A will is a document, created and executed in compliance with the law, that spells out exactly what someone wants done with his property after his death. Beneficiaries exist in many legal areas, but when a will is in play, the beneficiary is the party who receives something by the terms of the will. Those with questions about a specific will should seek legal advice.
Function of Will
Wills are documents that spell out what should be done with the will creator's assets after his death. The individual creates and signs the document during his life, and at death the will goes through a process called "probate." An individual known as the executor, designated in the will, finds the will and presents it to a probate court. The executor also has the responsibilities of finding and gathering all of the deceased's property, but before he can distribute that property according to the will, he must pay any debts and taxes owed by the deceased.
Requirements for Will
Each state has a body of law, typically known as a Probate Code, which spells out the requirements to create a valid will. In all jurisdictions, the will's creator must have signed the will and written the important provisions in her own handwriting. Except for certain specialized circumstances, each jurisdiction requires two or sometimes three people to witness the creator signing the will. These witnesses only meet the quota if they are "disinterested," meaning that the will doesn't leave them anything. At the moment the will's creator signs the will, she must have legal capacity, meaning sufficient mental capability to understand that she's signing a will, and that she has reached the age of 18. Some states allow exceptions to the majority age requirement in certain situations. The will also cannot result from use of fraud or duress.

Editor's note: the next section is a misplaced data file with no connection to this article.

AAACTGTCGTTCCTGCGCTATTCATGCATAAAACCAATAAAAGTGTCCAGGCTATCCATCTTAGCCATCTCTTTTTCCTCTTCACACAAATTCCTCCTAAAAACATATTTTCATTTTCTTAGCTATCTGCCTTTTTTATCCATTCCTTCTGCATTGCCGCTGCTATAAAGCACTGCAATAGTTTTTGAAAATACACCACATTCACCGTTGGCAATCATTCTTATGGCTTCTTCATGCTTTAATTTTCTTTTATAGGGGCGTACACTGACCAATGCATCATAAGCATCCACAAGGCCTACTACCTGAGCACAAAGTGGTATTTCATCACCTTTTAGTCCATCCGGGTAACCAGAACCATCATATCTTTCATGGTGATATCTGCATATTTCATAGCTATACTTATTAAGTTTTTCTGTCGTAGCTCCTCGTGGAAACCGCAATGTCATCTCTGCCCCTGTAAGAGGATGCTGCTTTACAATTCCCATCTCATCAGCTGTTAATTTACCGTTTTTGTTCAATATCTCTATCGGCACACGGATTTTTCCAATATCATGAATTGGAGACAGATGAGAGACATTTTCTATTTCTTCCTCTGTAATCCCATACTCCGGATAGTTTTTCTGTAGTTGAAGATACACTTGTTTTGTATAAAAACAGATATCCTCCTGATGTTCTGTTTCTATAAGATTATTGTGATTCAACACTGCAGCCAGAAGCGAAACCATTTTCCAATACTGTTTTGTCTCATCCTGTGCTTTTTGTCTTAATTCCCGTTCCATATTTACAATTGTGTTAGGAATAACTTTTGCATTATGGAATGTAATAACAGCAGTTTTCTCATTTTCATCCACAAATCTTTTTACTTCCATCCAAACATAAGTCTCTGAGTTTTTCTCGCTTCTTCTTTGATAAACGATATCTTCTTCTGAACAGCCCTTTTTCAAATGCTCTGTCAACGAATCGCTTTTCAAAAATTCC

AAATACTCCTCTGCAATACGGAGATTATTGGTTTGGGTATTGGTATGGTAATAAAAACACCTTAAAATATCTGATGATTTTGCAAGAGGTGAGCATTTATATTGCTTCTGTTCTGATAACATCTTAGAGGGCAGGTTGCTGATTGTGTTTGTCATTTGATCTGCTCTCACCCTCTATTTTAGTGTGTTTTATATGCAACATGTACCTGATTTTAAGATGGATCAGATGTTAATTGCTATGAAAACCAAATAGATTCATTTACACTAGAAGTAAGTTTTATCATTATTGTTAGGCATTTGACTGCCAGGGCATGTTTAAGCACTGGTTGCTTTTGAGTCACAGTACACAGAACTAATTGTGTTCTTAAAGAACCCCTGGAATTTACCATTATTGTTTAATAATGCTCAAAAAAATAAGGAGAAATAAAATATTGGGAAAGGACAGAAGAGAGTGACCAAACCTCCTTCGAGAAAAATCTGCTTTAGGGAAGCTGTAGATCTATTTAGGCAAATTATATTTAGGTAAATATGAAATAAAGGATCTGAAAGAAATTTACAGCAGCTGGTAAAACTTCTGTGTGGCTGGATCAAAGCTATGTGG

A beneficiary is someone designated to receive property or other assets (known as "bequests") under the will. Valid beneficiaries may include individuals, organizations, families, or similar designable human parties. However, U.S. jurisdictions generally don't allow gifts to pets through wills. Even if all of the designated beneficiaries in the will are valid, a probate court may cut into their bequests to satisfy state law. For instance, most states have laws that reserve some share of the deceased's property for any surviving spouses and minor children.
Sometimes, the executor will find that one of the named beneficiaries of the will is deceased. If the will gives directions in the case of a dead beneficiary, probate courts will typically follow those directions. However, if there are no directions in the will, different states deal with the situation in different ways. Some states find the bequest "lapsed," meaning that it either returns to be divided with the rest of the estate, or goes to the heirs (the natural descendants of the deceased.)
- "Wills, Trusts and Estates (Seventh Edition)"; Jesse Dukeminier, Robert H. Sitkoff, James M. Lindgren and Stanley M. Johanson; 2005
Erika Johansen is a lifelong writer with a Master of Fine Arts from the Iowa Writers' Workshop and editorial experience in scholastic publication. She has written articles for various websites.